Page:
One attack of measles confers lifelong immunity. However, it renders the patient susceptible to other more serious infections such as bronchial pneumonia and encephalitis; it also infects immune cells, and disrupts the immune system's ability to resist diseases to which the body has previously been exposed. The measles virus has also been associated with subacute sclerosing panencephalitis (SSPE), which causes chronic brain disease in children and adolescents. After the attack of measles, it can cause intellectual deterioration, convulsive seizures, and motor abnormalities and is usually fatal. Common measles in pregnant women can be a threat to the unborn child, and vaccination of women well before pregnancy is recommended (see also rubella, or German measles).
Immunization by injection of live measles-virus vaccine, first marketed in 1963, has proved effective. Given at first with gamma globulin, the vaccine was further developed by 1965 so that one shot alone gives long-term, probably lifetime, immunity; a nationwide program was established in the United States for the vaccination of all children over the age of nine months. Measles has been eliminated in the Americas, but epidemics still occur in regions where vaccination rates are low and health care is poor, and outbreaks can occur in the Americas when infected persons travel there from other regions. Worldwide, measles declined until 2017, when cases began to rise in part because of the expense or difficulty of vaccination in some developing countries; lack of vaccination in some groups in developed countries, for a variety of reasons, has also increased the number of cases in outbreaks caused by travelers transmitting the virus.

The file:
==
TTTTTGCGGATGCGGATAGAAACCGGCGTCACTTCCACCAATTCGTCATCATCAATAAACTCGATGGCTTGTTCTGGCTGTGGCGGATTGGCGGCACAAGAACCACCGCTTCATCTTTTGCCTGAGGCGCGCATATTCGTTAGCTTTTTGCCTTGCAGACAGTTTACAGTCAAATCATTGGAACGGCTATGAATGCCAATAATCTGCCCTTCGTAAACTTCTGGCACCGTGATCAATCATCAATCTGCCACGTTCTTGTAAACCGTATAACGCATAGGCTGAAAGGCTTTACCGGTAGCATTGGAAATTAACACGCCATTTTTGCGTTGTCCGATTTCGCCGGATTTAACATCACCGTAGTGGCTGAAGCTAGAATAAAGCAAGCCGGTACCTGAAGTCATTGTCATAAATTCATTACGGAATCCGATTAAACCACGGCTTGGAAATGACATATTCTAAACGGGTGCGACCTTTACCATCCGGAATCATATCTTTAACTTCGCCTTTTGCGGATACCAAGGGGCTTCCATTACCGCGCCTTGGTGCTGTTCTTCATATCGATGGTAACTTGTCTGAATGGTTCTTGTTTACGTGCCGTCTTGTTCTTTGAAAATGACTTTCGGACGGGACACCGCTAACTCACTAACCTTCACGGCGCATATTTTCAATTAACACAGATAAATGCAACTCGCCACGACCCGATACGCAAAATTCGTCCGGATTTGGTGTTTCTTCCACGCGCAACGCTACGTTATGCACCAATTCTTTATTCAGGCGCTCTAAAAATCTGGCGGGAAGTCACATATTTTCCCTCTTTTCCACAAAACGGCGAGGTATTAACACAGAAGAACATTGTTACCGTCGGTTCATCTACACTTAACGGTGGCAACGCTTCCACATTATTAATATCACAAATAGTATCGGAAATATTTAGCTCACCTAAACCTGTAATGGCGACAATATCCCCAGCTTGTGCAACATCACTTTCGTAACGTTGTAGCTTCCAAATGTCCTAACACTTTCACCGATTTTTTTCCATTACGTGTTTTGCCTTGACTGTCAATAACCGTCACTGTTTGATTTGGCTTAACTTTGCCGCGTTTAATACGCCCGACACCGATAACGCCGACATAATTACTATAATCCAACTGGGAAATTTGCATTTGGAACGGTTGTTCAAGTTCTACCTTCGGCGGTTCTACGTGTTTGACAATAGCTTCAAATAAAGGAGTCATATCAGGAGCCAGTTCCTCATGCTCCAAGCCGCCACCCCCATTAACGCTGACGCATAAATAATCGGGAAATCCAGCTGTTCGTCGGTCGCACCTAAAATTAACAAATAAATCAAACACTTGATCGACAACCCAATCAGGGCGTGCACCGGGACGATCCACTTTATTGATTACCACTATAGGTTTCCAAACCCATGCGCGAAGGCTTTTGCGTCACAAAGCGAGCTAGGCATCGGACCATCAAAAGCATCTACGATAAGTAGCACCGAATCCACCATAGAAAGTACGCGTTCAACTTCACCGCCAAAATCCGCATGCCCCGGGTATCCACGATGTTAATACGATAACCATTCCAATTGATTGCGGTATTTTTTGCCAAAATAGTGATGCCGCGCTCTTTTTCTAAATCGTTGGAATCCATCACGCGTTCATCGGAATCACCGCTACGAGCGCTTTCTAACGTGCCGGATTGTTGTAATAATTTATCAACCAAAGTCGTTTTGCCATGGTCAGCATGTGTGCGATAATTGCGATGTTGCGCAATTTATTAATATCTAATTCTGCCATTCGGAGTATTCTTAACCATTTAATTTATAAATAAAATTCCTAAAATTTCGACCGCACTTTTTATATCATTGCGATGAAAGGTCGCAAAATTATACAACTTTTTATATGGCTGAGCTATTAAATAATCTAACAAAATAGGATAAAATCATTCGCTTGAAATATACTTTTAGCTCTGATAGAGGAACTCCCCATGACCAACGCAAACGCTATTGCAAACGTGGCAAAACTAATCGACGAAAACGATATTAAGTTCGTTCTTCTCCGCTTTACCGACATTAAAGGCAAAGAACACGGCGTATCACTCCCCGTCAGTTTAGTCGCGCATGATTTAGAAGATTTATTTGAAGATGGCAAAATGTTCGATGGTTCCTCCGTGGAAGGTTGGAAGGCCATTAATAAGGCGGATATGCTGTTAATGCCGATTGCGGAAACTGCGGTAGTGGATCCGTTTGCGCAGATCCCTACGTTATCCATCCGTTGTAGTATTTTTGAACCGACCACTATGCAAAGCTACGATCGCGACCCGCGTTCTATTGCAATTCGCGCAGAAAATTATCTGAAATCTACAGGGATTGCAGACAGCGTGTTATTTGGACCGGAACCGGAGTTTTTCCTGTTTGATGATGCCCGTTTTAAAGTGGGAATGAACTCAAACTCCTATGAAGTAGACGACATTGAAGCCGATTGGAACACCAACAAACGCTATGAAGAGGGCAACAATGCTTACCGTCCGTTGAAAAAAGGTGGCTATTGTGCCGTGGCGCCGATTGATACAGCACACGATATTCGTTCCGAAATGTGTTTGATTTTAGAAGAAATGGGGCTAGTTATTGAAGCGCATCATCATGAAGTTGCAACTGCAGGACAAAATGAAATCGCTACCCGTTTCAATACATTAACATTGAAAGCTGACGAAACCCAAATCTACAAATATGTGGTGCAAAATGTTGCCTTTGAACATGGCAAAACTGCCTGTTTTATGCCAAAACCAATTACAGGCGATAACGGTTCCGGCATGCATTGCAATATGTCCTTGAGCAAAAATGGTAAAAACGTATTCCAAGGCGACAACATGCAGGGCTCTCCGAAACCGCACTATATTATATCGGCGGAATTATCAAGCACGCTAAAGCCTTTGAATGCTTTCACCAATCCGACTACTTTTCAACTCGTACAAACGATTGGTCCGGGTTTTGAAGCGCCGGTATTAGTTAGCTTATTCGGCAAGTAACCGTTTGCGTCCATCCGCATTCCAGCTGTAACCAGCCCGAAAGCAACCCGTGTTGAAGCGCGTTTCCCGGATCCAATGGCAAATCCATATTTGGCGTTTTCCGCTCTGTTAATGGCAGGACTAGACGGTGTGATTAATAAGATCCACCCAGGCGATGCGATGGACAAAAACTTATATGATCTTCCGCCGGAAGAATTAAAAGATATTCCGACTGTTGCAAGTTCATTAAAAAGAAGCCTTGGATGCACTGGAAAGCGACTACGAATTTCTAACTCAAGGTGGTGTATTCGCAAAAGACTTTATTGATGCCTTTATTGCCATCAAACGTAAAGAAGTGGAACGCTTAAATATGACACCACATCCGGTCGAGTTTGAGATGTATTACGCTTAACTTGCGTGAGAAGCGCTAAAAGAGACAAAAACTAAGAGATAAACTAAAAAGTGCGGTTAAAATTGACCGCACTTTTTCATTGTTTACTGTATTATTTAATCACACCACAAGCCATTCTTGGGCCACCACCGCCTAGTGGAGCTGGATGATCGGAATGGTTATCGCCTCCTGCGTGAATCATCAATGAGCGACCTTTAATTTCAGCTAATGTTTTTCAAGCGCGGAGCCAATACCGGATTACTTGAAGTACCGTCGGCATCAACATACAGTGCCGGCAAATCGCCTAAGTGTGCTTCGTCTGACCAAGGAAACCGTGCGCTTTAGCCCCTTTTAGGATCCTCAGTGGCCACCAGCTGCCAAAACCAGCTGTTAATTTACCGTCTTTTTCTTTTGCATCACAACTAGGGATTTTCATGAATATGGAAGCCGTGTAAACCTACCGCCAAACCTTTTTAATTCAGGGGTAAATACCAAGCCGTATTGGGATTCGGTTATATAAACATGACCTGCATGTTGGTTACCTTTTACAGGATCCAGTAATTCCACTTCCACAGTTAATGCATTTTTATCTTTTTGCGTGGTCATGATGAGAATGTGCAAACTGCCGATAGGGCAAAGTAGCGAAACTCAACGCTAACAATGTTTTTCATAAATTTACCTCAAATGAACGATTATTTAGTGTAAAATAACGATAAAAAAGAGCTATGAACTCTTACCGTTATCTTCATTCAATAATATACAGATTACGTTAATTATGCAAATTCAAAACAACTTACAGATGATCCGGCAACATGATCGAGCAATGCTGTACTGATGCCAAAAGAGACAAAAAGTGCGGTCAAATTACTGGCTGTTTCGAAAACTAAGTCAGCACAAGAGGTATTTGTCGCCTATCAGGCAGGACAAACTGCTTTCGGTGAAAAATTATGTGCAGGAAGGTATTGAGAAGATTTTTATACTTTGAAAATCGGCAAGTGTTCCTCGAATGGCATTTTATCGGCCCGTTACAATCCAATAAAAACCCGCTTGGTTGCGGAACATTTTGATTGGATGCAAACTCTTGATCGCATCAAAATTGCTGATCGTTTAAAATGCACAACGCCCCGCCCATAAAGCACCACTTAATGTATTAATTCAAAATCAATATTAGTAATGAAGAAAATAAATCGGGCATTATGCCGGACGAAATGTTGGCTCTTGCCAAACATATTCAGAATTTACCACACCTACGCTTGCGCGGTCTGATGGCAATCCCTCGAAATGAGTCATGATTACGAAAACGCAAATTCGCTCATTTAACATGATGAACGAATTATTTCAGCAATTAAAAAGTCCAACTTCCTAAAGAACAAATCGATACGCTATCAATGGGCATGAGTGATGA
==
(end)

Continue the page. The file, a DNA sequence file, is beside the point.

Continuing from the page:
The Columbia Electronic Encyclopedia, 6th ed. Copyright © 2024, Columbia University Press. All rights reserved.
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